Kansas’s 2015 season was an unmitigated disaster. Coach David Beaty’s debut saw the defense allow an FBS-worst 560.8 yards per game as the Jayhawks lost by an average of 30.8 points en route to going 0–12. Trying to find the highlight would be like trying to identify the lighthearted scene in The Revenant—it doesn’t exist. But spring brings hope, and Kansas has several areas in which it could get better in the coming weeks. Redshirt freshman quarterback Carter Stanley should challenge rising sophomore Ryan Willis for reps, and defensive tackle Daniel Wise could build on his 3.5-sack total in his first year of college action. The road back to relevance has to start somewhere, and in ’16 this team has nowhere to go but up.

Kansas State: Will playmakers emerge in the receiving corps?

Two seasons ago the Wildcats’ Tyler Lockett and Curry Sexton composed one of the most fearsome receiving tandems in the Big 12. In 2015, however, Kansas State’s wideouts were nonfactors; only one player (DeAndre Burton) finished with more than 500 receiving yards, and the roster’s second-leading wideout (Kody Cook) has since graduated. For Bill Snyder’s squad to charge up the conference standings, it will need one of its young pass-catchers to establish a rapport with rising senior quarterback Joe Hubener this spring.

One guy to keep an eye on here? Dominique Heath. The 5’9”, 175-pounder has the speed to be a difference-maker, and he gained experience as a punt returner last fall. He was also the star of Kansas State’s 2015 spring game (217 kick return yards, 157 punt return yards)—a performance he’ll look to reprise this year.


Oklahoma: Who will lead a revamped defense?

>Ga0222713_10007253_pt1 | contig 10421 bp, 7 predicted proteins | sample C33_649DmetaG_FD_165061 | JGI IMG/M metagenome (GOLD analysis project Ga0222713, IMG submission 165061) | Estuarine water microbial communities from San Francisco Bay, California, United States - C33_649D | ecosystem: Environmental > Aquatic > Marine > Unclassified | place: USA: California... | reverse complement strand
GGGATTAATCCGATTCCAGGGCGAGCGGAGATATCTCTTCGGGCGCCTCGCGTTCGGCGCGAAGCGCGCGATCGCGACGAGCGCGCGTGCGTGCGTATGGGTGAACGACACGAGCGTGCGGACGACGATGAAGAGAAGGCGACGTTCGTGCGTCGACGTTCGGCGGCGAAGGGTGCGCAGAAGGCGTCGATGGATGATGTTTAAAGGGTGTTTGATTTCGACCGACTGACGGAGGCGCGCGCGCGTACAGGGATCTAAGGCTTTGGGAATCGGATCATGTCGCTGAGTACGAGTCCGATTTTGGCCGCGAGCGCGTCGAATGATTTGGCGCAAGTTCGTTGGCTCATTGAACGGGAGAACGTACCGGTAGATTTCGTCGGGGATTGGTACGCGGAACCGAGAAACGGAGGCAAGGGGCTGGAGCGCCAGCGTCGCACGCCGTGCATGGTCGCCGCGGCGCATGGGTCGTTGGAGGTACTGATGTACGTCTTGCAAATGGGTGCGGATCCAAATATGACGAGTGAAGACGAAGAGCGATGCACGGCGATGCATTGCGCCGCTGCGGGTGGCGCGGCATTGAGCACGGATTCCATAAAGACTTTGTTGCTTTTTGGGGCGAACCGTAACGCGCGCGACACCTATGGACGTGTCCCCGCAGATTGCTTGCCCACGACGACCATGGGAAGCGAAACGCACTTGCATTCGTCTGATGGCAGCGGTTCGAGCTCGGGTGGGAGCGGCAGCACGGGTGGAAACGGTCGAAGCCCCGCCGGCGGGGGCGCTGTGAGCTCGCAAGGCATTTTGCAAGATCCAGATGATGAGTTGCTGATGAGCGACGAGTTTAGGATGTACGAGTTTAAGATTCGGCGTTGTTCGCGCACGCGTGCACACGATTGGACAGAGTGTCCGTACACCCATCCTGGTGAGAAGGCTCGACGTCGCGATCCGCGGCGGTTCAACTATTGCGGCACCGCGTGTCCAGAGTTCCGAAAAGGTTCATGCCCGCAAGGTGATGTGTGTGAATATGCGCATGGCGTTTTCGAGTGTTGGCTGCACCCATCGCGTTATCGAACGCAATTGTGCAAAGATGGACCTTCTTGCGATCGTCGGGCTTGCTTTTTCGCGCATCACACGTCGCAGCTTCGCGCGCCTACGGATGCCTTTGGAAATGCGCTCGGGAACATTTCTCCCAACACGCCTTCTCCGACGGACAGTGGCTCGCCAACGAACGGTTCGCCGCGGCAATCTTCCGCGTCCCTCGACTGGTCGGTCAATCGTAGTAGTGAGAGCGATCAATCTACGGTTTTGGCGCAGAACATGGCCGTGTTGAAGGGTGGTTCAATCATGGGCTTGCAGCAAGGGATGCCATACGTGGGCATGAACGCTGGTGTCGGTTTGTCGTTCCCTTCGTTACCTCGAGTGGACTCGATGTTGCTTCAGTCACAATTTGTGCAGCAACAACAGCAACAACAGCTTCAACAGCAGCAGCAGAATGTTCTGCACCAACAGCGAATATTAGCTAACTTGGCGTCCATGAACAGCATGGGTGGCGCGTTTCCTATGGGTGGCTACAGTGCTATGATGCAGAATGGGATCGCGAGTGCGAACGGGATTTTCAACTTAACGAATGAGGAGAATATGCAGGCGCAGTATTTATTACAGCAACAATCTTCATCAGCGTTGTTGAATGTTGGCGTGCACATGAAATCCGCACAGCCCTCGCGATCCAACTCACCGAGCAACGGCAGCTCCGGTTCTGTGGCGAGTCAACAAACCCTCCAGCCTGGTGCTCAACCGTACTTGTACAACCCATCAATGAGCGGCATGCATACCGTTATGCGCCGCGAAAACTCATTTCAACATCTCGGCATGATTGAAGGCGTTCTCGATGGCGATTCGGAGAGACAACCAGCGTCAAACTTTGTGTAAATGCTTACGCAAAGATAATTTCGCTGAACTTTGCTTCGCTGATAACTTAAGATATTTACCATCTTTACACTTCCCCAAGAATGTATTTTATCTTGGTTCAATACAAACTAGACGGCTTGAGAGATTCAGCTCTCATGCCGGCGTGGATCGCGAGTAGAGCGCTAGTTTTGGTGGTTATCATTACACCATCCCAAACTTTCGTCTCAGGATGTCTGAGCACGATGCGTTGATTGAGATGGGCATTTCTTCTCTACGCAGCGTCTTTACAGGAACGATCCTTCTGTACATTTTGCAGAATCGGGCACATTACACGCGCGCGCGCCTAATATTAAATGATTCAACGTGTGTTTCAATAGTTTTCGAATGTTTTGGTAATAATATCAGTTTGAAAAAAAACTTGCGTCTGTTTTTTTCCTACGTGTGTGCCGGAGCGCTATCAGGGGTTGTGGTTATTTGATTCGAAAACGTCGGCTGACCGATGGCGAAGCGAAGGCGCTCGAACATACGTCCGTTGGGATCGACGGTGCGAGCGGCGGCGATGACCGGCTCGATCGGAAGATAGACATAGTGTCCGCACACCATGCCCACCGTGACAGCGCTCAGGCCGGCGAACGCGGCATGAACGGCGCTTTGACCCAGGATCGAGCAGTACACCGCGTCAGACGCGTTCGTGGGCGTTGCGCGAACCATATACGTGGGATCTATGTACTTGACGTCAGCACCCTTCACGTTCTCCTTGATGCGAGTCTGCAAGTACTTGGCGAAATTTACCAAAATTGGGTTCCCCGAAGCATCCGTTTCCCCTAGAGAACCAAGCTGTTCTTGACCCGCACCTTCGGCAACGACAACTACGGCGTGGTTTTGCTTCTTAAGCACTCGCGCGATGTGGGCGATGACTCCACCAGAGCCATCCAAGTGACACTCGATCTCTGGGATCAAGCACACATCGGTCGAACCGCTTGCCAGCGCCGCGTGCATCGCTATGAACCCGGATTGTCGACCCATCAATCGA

While the Big 12 features an abundance of prolific offenses, the Sooners boasted the conference’s best defense last fall, and it wasn’t close: They ranked first in the league in scoring defense (20.4 points per game allowed), passing defense (197.6 yards per game allowed) and rushing defense (149.7 yards per game allowed). Entering this spring, that unit loses almost all of its headliners, including linebacker Eric Striker, defensive end Charles Tapper and cornerback Zack Sanchez. For this program to contend for a repeat playoff berth, new standouts will need to step up, most crucially among a linebacking corps that loses five of its top six contributors. Here’s looking at you Ogbonnia Okoronkwo, Tay Evans and Ricky DeBerry.

Oklahoma State: Can the offensive line become more effective?

The Cowboys ranked 93rd nationally in sacks allowed (32) in 2015, yet even that was a marked improvement from their horrendous effort in ’14, when they were 113th (40 sacks allowed) in the same category. To build on a campaign in which it raced to a 10–0 start, Oklahoma State will have to take a group that sputtered last fall and transform it into a formidable front. The good news is all five starters along the line return; the bad news is those guys haven’t played especially well thus far. Bolstering the ground game will be the focal point this spring, as last year’s offense was exceptionally one-dimensional—it had 2,942 more passing than rushing yards.